Obama’s golf-based economic recovery plan

Robert Laurie Freelance Writer
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During the Bush administration, if you were watching MSNBC or CNN, you were bombarded with stories about an irresponsible president who spent most of his time golfing. In reality, our previous commander in chief suspended his golf outings in 2003, claiming that golf during wartime was unseemly. Recently, CBS radio made waves by reporting that the sitting president has hit the links 32 times during his first year in office, while George Bush managed just 24 rounds in his entire eight-year tenure. “I don’t want some mom whose son may have recently died to see the commander in chief playing golf,” Bush once told Politico.com, “I feel I owe it to the families to be as—to be in solidarity as best as I can with them. And I think playing golf during a war just sends the wrong signal.”

Fortunately, Barack Obama has no such qualms about the hurt feelings of grieving mothers.

While many on the right are calling Obama’s near-weekly golf outings gratuitous, in reality it’s the most tangible thing he’s done to stimulate our nation’s battered economy. In his never-ending struggle to increase the impossible-to-prove number of jobs he’s “created or saved,” golf may be the president’s greatest ally.

According to the Golf Channel, the average municipal golf course employs thirteen full time employees and generates almost a million dollars annually. Private courses like the Mink Meadows Golf Club, where Obama played during his Martha’s Vineyard vacation, often boast a larger staff and greater revenues. Greens fees at public courses run about $36 per person, cart included, while private rates generally start around a hundred. Since no one likes to golf alone, we can reasonable multiply these fees fourfold.

Speaking of carts, a good two-seater can run anywhere from $5,000 to $8,000. A foursome would require two such carts, and the companies that manufacture them employ hundreds, if not thousands of people.

Equipment for the greatest game can be astronomically expensive. However, since the president wouldn’t want to look like he’s in the midst of some golf-addicted spend-a-thon, it’s best to err on the side of caution when putting a price tag on his clubs. If Obama is being financially conscientious, his putter, drivers, and irons (he’s been photographed with a set of Titleist DCIs) probably cost somewhere in the neighborhood of seven or eight hundred dollars. This figure does not include the bag, balls, glove, club covers, and clothing that complete the presidential golfing ensemble. These items are likely produced by separate companies, in separate factories, each of which would easily employ hundreds of people. Since courses require that each golfer have his own clubs, each member of Obama’s party would need a complete set.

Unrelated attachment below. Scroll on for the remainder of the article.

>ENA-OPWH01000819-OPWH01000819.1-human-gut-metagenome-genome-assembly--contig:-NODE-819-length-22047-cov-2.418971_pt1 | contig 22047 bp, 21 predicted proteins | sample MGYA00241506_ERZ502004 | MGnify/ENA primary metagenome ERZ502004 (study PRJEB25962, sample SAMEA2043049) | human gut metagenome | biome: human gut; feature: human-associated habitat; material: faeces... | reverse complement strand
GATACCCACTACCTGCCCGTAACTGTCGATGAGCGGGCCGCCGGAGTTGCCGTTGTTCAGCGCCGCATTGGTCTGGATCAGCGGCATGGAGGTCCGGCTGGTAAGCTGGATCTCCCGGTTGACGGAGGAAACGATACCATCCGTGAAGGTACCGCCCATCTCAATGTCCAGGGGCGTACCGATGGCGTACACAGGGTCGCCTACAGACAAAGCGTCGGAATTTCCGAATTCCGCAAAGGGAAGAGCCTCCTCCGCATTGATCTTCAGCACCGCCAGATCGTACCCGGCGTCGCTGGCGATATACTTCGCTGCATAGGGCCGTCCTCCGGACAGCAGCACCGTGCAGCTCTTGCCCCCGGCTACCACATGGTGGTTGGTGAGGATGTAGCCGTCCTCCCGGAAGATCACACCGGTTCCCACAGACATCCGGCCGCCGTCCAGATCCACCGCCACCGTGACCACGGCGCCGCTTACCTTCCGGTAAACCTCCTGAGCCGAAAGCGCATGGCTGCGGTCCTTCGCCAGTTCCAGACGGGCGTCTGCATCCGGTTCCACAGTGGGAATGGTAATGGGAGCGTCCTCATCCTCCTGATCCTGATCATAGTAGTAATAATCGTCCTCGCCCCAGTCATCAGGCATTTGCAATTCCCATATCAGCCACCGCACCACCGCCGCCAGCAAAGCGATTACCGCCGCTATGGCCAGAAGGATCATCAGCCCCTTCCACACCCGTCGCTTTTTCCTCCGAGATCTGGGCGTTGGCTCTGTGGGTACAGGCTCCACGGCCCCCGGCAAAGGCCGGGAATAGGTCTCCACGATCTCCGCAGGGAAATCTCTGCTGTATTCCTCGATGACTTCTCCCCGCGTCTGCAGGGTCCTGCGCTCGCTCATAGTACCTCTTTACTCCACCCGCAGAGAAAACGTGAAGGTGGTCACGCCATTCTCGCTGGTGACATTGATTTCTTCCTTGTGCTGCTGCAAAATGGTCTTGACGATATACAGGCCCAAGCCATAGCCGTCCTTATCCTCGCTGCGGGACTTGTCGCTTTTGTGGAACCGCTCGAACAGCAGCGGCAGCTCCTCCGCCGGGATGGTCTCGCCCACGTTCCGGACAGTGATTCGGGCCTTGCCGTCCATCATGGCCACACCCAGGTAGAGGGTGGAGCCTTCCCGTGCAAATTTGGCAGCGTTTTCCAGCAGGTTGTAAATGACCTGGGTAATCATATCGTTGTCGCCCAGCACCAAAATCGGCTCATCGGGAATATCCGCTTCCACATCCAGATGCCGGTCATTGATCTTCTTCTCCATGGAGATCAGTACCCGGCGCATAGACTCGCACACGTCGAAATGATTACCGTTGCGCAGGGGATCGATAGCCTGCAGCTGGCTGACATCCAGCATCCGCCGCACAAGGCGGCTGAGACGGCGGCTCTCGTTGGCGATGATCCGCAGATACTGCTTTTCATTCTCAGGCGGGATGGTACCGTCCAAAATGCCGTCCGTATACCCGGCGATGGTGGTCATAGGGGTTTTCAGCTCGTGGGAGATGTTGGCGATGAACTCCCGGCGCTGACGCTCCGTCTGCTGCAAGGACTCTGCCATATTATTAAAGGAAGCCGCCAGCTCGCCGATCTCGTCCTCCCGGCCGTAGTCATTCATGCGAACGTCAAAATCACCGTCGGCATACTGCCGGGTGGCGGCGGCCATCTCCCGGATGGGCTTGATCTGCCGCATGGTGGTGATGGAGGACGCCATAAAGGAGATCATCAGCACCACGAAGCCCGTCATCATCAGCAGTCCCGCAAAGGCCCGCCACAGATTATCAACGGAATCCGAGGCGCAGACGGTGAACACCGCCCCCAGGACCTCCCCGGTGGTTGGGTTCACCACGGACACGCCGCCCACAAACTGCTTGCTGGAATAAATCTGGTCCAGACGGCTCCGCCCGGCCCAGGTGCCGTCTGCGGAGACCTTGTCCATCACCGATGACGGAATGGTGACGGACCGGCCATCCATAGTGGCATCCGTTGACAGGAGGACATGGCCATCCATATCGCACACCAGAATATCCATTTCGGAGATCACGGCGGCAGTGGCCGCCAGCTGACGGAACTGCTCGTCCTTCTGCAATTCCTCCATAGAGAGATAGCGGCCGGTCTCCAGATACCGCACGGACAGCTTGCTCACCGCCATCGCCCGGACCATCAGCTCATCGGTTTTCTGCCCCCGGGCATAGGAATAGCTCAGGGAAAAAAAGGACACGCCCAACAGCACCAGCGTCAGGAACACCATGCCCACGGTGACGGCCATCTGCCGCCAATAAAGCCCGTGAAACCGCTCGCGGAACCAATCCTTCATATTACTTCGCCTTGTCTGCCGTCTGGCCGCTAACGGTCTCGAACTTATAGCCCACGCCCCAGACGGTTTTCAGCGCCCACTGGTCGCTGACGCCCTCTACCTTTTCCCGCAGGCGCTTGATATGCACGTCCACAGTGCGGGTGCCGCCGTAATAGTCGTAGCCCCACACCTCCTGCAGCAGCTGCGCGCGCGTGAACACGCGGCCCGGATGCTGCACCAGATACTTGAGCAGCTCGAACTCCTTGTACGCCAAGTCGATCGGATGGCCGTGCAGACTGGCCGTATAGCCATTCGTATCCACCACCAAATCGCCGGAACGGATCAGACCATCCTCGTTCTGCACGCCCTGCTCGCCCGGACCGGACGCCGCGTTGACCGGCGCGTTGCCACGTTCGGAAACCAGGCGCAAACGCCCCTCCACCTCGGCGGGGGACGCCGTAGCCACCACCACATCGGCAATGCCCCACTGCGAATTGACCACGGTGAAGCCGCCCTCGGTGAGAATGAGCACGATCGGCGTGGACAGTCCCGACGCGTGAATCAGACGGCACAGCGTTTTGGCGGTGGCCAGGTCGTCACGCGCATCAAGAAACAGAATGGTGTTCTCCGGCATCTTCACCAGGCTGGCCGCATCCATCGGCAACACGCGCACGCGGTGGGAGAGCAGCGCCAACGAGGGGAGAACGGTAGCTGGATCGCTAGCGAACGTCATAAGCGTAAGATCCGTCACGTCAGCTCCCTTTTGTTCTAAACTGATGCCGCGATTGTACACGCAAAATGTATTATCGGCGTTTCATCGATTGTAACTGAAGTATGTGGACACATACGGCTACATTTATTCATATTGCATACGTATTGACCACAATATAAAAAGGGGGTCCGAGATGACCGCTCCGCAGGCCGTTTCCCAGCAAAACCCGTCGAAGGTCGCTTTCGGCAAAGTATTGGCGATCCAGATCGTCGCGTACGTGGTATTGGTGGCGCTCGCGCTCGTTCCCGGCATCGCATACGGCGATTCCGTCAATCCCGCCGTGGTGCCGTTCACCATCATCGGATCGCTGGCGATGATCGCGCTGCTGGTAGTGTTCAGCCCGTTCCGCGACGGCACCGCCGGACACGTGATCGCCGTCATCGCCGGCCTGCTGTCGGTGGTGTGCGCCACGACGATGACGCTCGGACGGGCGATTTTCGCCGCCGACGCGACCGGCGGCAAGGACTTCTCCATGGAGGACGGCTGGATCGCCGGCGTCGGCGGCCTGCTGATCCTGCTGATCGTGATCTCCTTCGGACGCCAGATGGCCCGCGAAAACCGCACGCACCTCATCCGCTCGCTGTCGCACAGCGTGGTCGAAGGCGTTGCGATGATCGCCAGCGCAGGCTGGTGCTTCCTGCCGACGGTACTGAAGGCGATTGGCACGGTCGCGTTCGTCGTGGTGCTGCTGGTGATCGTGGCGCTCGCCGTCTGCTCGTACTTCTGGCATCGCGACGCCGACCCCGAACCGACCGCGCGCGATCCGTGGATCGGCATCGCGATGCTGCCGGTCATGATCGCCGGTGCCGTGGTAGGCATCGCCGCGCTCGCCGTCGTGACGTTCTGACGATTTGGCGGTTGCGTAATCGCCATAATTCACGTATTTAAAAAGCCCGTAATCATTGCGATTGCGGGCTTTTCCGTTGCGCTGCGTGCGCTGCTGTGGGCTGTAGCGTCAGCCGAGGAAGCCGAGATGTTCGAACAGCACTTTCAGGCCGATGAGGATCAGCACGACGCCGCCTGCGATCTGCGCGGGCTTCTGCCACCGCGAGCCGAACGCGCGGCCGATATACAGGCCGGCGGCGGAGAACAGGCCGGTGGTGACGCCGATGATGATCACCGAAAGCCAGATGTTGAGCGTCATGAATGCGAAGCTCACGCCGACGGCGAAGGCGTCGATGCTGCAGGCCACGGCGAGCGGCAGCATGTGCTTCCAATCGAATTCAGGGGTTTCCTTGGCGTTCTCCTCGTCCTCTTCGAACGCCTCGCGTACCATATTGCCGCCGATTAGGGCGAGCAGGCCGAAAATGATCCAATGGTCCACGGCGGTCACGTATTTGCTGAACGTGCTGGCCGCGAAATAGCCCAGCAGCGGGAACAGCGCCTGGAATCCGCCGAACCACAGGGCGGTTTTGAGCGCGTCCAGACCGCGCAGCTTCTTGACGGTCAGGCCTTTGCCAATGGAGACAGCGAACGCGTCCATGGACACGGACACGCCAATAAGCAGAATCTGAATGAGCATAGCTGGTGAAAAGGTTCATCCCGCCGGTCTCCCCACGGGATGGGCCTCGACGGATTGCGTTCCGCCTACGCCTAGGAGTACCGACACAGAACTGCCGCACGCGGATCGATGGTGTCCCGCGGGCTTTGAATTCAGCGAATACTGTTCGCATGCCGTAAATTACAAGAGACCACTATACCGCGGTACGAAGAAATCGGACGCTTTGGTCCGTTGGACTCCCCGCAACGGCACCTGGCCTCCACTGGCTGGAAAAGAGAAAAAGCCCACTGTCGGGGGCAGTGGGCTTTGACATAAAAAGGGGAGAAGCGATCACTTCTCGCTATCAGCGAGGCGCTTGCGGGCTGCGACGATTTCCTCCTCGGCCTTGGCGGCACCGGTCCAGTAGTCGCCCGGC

Of course, a love of the game is worthless if you can’t get to the course. Obama has played in some spectacular locations, from the aforementioned Martha’s Vineyard to the gorgeous Kaneohe Klipper course in Hawaii. Many of these outings have required the use of Air Force One and all of them necessitate some form of presidential motorcade. The cost of the vehicles and fuel is nigh on incalculable, while employees of the companies involved in their construction, maintenance, and operation number in the hundreds of thousands.

When defending his billion-dollar economic stimulus program, President Obama always begins with the notion that any job touched by federal funds, no matter how tangentially, was “created or saved.” If we apply that same precept to his golf game, the benefits of his favorite pastime become clear.

Obama’s “laser-like focus” on the livelihoods of America’s greens keepers has “created or saved” hundreds of thousands of jobs, throughout multiple industries, while pumping millions of dollars into our economy. If this all sounds ridiculous, remember, the administration claims that it has “created or saved” over a million U.S. jobs during Obama’s freshman year – all while jobless rates continue to climb. Their math is just a fuzzy, their assertion just as impossible to prove or disprove, yet Americans are supposed to accept their numbers as the almighty truth.

Hindsight is 20/20, but as we’ve come to find out, George Bush’s decision to quit the game was perhaps the most fiscally irresponsible of his entire Presidency. The problem with the previous administration wasn’t that the Commander in Chief spent too much time on the links; it was that he played too little. Had Bush followed Obama’s path and wisely disregarded the anguish of distraught parents – he would almost certainly have golfed more. One can only assume that, using Obama’s math, doing so would have “created or saved” enough jobs to avoid the current economic crisis.

Lesson learned. Golf on, Mr. Obama. A grateful nation offers its gratitude.

Robert Laurie writes a daily political commentary blog, The Robalution. Robert holds a degree in English from Wayne State University, and has worked in advertising as a graphic designer and copy writer.